Well, none of "that" happened while we were shooting. His relationship [with ex Oksana Grigorieva] was very happy at that point, and they had a baby during the shoot. I don't think any of this stuff informed his performance. This is a movie about a man struggling, who wants to change. That's a part of my life, and a part of Mel's life. That's why he can bring such a raw, honest performance to the screen.

I love that side of him – the complex side. He can also do the charming thing, too, like when he's doing the lighter bits at the start of the film. We needed both of those sides. I don't know if people can compartmentalize what they see on YouTube about someone's private life, but I guess that's up to the individual. Mel is witty, and he's a good-natured guy. That's not all he is – he's incredibly literate, very sensitive, and very feminine in a lot of ways. That's a side that people don't see.

The trailer for 'The Beaver' differed greatly from the tone of the movie. It made it seem like a dark comedy – which doesn't quite classify this film, and it's rated PG-13.
[Laughs] I know. It makes it seem like a heartwarming family film, doesn't it? I am not responsible for the trailer! [Laughs] My hat is off to Summit Entertainment, because this is the marketing challenge of the century. This is not a mainstream movie. What you don't want is people going to the theater expecting a comedy, and then realizing it's not. If people come with the wrong expectation, they'll say bad things about it when they leave. Ultimately we want people to see the movie they expect to see.

Were there any particular directorial influences for you on this film?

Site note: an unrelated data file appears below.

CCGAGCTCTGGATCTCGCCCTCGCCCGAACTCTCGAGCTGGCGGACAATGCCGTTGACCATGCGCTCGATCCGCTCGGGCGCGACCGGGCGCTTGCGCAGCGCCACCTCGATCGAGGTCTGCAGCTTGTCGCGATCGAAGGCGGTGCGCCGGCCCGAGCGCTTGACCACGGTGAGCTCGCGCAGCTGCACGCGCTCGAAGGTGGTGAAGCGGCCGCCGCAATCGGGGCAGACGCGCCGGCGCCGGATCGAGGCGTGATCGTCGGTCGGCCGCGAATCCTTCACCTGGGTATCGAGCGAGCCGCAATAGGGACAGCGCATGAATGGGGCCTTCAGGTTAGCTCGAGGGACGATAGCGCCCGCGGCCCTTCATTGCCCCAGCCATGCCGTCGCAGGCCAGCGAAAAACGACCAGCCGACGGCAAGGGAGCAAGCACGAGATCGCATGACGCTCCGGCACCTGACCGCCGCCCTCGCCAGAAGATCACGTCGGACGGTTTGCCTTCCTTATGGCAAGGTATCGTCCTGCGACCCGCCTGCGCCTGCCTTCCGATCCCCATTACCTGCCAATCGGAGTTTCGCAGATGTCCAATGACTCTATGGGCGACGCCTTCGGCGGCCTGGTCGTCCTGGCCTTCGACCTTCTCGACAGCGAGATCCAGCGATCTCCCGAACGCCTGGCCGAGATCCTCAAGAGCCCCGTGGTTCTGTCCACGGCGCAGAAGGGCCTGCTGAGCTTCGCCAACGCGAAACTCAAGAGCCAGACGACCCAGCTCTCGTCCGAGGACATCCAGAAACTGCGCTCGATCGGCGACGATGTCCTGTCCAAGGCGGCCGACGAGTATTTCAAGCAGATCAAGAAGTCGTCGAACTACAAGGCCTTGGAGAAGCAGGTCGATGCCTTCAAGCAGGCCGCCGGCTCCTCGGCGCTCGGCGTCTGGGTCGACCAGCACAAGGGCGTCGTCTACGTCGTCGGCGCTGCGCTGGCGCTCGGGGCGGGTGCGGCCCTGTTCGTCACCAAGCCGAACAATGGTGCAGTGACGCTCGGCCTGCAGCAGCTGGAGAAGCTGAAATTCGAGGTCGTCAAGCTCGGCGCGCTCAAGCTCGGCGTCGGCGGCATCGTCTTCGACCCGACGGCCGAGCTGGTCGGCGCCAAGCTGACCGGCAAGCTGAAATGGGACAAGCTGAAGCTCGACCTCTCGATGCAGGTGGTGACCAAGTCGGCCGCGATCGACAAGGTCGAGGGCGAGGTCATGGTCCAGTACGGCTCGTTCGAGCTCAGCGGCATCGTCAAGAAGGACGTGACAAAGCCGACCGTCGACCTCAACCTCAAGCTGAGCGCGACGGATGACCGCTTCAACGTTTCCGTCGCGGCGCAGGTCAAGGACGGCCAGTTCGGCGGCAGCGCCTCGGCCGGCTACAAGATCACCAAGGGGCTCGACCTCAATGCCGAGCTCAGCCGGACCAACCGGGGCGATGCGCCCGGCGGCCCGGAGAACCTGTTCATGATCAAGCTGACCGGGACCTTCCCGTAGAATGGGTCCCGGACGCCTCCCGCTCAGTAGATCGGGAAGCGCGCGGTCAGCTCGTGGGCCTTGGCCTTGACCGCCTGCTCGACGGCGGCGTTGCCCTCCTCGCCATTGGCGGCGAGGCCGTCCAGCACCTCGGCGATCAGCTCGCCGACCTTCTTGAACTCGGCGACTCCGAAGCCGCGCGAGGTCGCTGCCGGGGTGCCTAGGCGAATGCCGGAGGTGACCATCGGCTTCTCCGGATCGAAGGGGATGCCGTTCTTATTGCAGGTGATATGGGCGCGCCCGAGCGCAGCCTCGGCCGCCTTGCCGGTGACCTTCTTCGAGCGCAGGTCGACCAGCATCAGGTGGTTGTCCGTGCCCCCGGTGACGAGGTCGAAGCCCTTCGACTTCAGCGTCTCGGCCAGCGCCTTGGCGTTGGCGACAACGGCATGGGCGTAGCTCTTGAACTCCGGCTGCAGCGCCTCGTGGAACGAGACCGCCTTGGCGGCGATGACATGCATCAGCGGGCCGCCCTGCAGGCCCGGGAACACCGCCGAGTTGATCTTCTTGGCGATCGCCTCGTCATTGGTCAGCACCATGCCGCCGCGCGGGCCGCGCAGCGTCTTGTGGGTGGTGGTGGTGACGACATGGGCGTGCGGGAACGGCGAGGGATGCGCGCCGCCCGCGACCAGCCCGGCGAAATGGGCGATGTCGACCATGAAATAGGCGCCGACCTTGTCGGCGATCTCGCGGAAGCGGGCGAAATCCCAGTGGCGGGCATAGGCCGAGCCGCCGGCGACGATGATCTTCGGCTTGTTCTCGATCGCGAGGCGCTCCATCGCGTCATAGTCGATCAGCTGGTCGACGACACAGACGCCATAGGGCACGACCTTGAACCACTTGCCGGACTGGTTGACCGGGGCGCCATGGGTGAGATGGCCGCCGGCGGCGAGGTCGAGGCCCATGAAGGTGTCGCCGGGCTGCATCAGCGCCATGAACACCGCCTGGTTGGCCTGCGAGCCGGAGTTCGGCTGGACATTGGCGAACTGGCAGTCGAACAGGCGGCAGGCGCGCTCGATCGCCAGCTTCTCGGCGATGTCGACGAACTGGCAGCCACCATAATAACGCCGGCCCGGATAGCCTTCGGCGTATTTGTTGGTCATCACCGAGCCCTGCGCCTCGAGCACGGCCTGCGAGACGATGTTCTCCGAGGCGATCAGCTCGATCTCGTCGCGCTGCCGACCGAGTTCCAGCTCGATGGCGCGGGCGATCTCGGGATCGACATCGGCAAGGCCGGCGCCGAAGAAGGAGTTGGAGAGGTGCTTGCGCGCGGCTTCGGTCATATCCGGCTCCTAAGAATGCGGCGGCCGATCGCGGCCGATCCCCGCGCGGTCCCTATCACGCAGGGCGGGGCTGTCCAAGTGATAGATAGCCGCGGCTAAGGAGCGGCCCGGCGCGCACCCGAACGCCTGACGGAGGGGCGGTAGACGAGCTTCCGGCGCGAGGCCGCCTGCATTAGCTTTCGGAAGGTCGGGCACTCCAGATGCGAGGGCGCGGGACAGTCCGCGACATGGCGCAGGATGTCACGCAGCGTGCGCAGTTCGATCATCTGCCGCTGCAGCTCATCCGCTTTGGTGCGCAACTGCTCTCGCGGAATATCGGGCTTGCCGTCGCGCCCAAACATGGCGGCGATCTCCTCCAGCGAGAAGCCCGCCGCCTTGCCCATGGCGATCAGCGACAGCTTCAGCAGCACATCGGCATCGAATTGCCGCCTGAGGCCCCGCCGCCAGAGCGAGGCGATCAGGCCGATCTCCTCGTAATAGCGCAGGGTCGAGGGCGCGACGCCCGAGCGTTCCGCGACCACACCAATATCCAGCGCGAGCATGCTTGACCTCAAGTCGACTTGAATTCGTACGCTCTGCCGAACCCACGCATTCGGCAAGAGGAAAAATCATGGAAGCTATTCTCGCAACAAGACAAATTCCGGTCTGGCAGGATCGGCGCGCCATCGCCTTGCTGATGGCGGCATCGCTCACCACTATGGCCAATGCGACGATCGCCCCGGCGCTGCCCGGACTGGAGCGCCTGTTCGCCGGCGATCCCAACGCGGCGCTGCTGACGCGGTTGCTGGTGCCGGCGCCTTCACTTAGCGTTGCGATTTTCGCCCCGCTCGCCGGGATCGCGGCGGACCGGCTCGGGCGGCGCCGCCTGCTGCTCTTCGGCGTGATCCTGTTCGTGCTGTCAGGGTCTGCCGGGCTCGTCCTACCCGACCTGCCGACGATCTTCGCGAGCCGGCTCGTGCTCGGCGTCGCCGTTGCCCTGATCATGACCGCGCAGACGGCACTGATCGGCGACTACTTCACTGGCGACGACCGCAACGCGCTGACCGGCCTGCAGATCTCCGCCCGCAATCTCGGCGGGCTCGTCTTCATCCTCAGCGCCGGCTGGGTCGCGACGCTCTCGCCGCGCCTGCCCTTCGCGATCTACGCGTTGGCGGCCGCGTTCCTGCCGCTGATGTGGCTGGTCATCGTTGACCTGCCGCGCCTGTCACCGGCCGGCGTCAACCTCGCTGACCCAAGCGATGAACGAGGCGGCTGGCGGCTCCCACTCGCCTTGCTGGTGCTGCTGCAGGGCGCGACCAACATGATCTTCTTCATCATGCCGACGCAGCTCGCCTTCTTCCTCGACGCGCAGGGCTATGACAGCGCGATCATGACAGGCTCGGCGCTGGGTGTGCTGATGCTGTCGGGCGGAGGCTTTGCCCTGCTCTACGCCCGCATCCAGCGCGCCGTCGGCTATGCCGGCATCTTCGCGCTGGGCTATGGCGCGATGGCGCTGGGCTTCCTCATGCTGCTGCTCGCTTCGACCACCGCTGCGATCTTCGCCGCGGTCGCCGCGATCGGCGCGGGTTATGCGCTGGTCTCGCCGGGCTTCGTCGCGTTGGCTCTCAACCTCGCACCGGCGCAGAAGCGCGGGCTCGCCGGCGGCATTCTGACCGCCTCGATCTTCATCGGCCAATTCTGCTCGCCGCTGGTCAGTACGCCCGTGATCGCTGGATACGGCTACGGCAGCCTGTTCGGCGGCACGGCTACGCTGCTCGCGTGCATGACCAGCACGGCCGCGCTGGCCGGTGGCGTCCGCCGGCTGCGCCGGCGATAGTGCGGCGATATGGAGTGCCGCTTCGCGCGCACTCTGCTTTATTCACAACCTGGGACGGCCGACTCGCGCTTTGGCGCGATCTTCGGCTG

This is such a hard one, because this movie is nothing like anything I've done before. The technicians kept coming to me, asking what films they should watch. I kept saying, 'I don't know!' There are some similarities, I guess, to 'Ordinary People,' but not really. Maybe 'American Beauty,' but not really. Maybe 'Being There,' but that's a really slow movie.

That was another thing I loved about this film. It was quick-paced. There were no lags.
Yeah, it's witty and chatty. This movie has its own little organic voice.

SC: No one in this movie really anchors the film. It seems that everybody is involved with each other to some degree.
I do that in movies. I have this cross-connection or tapestry where people interconnect evenly. There's no bad guy because everyone has a point-of-view. As an actor, I'm the exact opposite – I kill everyone off. I'm always like, 'Does she really need to have a father? A husband?'

Where is the beaver at this very moment?
You know what, that's a great question! Summit owns the beavers, there are probably about five of them. I'm sure they've kept them away under lock and key somewhere.

It was amazing to watch the puppet transform – it was almost like it came to life!
That's a funny thing. We didn't shift and change the camera that much; we made some framing choices. But we didn't change its eyes or anything like that.

It did shower though!
[Laughs] Yes it did! We had one beaver that was just for getting wet. We called it the 'wet beaver.'

What's up next for you?
I'm doing a film called 'Elysium,' directed by Neill Blomkamp ['District 9'], co-starring Matt Damon.

'The Beaver' opens in select theaters on May 6.

Follow me on Twitter @ChrisJ_AOL.